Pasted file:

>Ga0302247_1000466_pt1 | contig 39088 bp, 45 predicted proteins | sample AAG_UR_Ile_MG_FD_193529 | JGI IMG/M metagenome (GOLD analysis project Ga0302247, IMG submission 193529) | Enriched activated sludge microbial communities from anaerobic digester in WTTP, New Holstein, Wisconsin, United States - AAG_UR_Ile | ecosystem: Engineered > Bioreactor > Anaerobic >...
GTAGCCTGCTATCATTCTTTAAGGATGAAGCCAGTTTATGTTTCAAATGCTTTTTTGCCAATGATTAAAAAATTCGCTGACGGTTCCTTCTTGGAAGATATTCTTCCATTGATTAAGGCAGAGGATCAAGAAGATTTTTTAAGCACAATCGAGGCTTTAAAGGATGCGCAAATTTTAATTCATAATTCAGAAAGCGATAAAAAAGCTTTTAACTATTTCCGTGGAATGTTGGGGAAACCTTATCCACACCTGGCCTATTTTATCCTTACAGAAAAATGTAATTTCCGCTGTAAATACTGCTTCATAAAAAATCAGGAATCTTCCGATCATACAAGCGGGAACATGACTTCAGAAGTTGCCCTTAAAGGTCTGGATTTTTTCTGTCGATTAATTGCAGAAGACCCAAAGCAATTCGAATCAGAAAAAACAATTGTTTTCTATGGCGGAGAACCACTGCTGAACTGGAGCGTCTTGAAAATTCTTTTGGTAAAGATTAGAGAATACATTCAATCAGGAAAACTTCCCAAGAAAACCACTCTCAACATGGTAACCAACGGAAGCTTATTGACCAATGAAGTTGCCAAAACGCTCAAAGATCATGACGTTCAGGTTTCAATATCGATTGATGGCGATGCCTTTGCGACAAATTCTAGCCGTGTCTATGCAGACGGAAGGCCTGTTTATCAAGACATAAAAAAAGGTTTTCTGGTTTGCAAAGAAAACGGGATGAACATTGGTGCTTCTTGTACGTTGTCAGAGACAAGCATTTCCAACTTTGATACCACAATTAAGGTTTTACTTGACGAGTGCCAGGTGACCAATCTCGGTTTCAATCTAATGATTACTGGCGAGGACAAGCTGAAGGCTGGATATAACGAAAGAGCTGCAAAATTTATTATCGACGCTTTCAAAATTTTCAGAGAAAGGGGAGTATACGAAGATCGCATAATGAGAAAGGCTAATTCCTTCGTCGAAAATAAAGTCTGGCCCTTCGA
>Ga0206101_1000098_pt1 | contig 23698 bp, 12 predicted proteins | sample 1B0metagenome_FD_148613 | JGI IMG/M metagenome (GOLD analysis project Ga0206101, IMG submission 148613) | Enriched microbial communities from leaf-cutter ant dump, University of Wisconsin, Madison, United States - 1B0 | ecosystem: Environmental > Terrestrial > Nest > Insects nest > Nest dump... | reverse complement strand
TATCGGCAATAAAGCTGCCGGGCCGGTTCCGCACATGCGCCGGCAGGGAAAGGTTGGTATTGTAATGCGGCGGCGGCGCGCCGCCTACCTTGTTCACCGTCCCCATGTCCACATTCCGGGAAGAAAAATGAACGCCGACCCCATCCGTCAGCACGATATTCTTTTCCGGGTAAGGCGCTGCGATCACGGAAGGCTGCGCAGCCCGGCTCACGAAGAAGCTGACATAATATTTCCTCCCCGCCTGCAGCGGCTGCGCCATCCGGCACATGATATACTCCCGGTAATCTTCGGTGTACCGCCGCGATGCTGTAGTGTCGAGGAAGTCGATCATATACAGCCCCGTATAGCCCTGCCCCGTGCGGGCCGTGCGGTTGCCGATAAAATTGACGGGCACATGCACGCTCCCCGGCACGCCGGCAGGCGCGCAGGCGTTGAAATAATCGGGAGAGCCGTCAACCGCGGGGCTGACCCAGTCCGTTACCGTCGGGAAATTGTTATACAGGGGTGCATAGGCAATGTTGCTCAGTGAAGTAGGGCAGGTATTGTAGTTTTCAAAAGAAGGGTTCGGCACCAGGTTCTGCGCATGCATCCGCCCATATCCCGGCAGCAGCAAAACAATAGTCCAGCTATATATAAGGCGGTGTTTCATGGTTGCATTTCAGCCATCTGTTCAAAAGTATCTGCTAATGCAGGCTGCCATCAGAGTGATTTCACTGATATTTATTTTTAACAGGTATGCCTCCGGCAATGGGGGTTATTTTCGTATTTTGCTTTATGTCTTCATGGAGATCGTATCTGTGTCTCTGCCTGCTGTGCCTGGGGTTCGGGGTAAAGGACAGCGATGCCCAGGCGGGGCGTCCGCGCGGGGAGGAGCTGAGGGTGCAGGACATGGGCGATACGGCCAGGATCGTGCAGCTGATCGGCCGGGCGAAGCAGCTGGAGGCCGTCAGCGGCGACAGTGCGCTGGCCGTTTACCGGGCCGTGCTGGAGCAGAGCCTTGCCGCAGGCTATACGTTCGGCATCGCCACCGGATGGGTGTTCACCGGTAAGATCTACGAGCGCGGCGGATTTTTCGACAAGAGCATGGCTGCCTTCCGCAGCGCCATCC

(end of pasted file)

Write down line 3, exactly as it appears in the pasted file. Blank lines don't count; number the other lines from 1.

>Ga0206101_1000098_pt1 | contig 23698 bp, 12 predicted proteins | sample 1B0metagenome_FD_148613 | JGI IMG/M metagenome (GOLD analysis project Ga0206101, IMG submission 148613) | Enriched microbial communities from leaf-cutter ant dump, University of Wisconsin, Madison, United States - 1B0 | ecosystem: Environmental > Terrestrial > Nest > Insects nest > Nest dump... | reverse complement strand